Sunday, November 29, 2009

Reading Weekend wrap-up

What a great way to recover from pies, pies, pies and more pies.  The weather cooperated by giving us a horrendous Nor'easter (no snow just rain) that meant nobody wanted to go out to do anything, except stay home curled up with the cats in front of the fire.  So for the weekend, I managed to get through:

New Yorker staff writer Calvin Trillin gives us a fun little book about the eating adventures of a true gastronome, and his wife Alice who believes life should be strictly limited to three meals a day. Trillin takes us on a series of trips to France, Montreal, Omaha, Kansas City (his hometown), San francisco, Baltimore, and New Orleans among others. His attempts to experience food has him flying in tamales from New Mexico, barbeque from Kansas City, crab etouffee from New Orleans, crabs from Baltimore and other such delectables.

Reading this the day after the Thanksgiving Day feast was perfect. I could read it and not feel that I HAD to track down some of these feasts. Otherwise, I'd have been on google looking up home delivery!

For all who enjoy food, and humorous writing, this is a treat. As one of the last books in my Food category for my 2nd 999 challenge, it was really fun. Bon Appetit!

I picked this up last year, but never got around to reading it.  Several LTers have indicated it was a good read, and I second the motion.  It is a gentle, loving, easy to read, tear-jerker.  A wonderful story to read with youngsters, and remind us all what Christmas is really about.  A great way to kick off the Christmas season on a gentle reading weekend.


Subtitled The story of a boy's hunger, this is the story of a young boy whose mother was (to put it gently) not the greatest cook in the world. As he describes the horrors of the food she made, he manages to highlight the relationship of food to love in our lives.

While he has always been interested in food and cooking, his father did not allow him in the kitchen, so when his mother dies and father must take over the provision of meals, life becomes even more dire. After dad hires (and later marries) a cook/housekeeper, the food gets better, but life somehow does not. In fact, the family is uprooted and moved halfway across England to establish a more uppity lifestyle to please the 'new mum.'

Later when he gets old enough to get a job at a pub, and then a posh hotel, he realizes his calling in food prep. His father's death brings everything to a boil, severs the link with bridezilla, and provides Nigel with the impetus to go to cooking school and take up his true vocation.

I 'read' this one as an audio while preparing our leftover Thanksgiving meal. I loved hearing the British terms for foods --had to go look up a few--and laughed so hard I had tears in my eyes in a few places. It really brings out the role food (and in Britain the role of TOAST) plays in our lives, and how our relationships with food providers are formed so early in life. An enjoyable read--it's as much a coming of age bio as a food event-- even if you're not a foodie.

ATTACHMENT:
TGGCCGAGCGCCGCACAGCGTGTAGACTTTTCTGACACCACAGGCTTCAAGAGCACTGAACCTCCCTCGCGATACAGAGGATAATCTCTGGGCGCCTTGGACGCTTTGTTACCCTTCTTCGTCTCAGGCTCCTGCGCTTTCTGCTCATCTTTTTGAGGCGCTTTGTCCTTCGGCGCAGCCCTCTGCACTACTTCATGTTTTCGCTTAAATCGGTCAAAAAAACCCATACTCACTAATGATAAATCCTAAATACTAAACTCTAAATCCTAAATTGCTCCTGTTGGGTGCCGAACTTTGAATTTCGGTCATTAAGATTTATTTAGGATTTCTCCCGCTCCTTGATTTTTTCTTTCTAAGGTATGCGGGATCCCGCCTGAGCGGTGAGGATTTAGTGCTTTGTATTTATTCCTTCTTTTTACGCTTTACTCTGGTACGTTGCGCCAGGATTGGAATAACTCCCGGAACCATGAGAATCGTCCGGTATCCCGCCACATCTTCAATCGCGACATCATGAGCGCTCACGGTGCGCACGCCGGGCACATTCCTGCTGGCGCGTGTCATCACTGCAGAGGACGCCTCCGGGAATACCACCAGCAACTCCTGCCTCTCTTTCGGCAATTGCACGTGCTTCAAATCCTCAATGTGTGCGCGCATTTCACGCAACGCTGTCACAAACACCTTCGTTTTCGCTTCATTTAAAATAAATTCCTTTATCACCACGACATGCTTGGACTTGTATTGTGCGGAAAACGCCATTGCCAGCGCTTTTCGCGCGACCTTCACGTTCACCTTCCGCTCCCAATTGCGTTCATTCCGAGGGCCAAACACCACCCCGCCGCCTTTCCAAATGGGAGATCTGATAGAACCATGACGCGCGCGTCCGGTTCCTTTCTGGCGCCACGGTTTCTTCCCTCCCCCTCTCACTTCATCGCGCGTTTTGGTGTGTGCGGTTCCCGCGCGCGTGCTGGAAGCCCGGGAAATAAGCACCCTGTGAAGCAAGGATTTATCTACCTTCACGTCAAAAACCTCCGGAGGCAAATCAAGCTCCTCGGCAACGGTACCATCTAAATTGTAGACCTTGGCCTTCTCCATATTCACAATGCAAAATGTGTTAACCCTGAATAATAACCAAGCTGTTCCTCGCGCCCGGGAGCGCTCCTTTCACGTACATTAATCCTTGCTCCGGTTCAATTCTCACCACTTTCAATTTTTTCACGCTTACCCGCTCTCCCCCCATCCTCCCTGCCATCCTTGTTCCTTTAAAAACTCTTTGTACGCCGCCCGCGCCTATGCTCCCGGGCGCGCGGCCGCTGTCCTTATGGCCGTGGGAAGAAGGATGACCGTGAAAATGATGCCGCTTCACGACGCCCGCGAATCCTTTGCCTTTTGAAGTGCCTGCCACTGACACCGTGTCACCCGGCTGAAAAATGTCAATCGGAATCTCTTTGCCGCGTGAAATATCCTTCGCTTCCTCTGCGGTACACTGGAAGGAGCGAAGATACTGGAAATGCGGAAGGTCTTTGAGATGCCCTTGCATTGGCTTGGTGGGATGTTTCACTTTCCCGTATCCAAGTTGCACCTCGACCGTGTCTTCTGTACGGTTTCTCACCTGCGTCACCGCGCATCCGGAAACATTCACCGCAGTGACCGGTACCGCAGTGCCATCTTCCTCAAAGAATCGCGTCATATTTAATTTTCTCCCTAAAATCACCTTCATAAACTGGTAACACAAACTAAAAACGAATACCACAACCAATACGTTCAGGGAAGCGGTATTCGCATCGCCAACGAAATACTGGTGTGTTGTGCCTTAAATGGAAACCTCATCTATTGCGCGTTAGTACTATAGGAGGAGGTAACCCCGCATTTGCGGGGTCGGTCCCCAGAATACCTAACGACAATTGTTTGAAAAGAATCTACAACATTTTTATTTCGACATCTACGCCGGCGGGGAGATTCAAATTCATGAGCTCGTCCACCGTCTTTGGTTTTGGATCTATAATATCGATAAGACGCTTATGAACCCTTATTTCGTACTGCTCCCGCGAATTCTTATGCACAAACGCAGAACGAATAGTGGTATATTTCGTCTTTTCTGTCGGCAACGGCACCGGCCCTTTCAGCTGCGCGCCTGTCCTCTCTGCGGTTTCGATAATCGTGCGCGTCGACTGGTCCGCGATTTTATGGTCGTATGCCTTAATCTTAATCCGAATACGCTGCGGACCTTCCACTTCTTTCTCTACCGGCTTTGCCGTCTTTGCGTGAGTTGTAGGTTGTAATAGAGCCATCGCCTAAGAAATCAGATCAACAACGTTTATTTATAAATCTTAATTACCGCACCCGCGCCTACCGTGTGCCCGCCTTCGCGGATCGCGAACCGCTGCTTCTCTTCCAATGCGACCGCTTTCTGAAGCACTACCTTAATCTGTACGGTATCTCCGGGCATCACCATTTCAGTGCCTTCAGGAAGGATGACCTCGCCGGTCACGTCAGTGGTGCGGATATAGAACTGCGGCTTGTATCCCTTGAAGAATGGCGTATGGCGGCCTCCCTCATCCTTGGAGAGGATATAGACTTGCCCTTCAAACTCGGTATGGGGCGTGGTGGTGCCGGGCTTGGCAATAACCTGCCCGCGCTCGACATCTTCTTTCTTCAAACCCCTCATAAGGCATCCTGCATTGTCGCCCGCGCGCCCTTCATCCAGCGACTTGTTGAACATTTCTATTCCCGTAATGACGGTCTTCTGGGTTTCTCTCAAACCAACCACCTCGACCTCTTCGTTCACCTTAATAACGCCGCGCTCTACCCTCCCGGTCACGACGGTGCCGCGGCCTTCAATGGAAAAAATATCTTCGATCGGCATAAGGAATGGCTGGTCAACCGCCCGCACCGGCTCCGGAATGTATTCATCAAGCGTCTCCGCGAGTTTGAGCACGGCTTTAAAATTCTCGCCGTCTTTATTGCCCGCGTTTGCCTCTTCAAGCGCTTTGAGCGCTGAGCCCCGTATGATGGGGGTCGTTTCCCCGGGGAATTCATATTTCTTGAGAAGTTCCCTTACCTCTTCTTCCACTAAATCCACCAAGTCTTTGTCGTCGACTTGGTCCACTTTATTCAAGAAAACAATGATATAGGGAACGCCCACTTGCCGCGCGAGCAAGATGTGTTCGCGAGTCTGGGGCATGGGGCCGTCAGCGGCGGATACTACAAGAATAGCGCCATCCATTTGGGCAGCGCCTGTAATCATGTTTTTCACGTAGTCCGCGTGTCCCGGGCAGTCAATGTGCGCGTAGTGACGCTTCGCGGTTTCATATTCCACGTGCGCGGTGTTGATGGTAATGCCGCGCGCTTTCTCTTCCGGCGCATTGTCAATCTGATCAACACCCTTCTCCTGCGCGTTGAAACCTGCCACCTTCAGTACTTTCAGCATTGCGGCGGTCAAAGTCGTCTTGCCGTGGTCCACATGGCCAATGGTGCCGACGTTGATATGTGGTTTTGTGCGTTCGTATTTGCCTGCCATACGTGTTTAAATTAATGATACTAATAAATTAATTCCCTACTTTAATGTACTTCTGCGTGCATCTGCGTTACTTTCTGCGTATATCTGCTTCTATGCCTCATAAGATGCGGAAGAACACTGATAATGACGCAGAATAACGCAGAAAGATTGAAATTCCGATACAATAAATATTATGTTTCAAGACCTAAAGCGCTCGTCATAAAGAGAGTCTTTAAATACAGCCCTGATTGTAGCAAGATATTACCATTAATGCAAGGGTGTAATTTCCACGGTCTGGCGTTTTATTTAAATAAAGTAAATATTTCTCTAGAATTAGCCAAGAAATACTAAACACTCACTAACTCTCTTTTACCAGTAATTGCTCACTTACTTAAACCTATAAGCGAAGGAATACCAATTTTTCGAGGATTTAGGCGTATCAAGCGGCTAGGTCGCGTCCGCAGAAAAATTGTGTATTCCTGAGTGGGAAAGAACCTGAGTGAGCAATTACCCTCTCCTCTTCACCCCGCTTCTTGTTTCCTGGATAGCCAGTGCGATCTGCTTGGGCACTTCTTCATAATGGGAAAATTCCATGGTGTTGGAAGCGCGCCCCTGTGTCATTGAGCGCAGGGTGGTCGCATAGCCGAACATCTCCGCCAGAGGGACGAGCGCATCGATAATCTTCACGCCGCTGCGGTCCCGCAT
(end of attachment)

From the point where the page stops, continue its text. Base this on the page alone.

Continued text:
A sweet story focusing on talking Christmas ornaments.  A bit over the top for adults, but it's designed to be read, one chapter a night, starting on Dec 1st through Christmas Eve.  I personally think there are far better Christmas tales to share with children.  I just couldn't help thinking that it would make a great 1/2 cartoon TV special for the holiday season


I'm about 1/2 way through this delightful story of three generations of women living in rural North Carolina in the early part of the 20th century.  I'm already in love with all of them and can't wait to see the story progress.  This book was thrust (literally) into my hands by one of our library patrons, who imperiously demanded that if I hadn't read it, I must, because it was probably the most beautifully written story she'd ever read.  Well, so far, she's not too far off the mark.  I'll probably be up late tonite finishing it.  A beautiful way to finish up the weekend.

Many thanks to Jenn for starting this tradition.  Maybe we should do it again sometime.


  1. I just LOVED Charms for the Easy Life when I read it several years ago. I agree with you - I fell in love with the characters. Looking forward to hearing what you think after you finish it. BTW, it was also made into a movie - you can get it on Netflix.

  2. Looks like you had a great weekend with Thankfully Reading. I thought it was fun!

  3. would it be wrong of me to buy Charms for the Easy Life when I have Gibbons' Ellen Foster in my TBR pile, still unread. But if I don't get it now, I will forget about it, so I should, right? ;-)

  4. Caite....I'd go ahead and just read Ellen Foster...I've heard it's just as good as Charms......then you won't forget, because you'll there more?

  5. Calvin Trillin makes me giggle but somehow I've never read "Alice, Let's Eat." Sigh. Another one for my lengthy list.

  6. I love your selection of books for reading over the Thanksgiving weekend! Perfect choices. I want to read the Trillin book ... I "discovered" him earlier this year and just thought the world of him. I bet it was a fun book to read.

    And "Toast" sounds fun ... if not scarily like my son's own experiences with a mom who isn't a good cook!


Welcome, thanks for stopping by. Now that you've heard our two cents, perhaps you have a few pennies to throw into the discussion. Due to a bunch more anonymous spam getting through, I've had to disallow anonymous comments. I try to respond to all comments posing a question, but may not always get to you right away.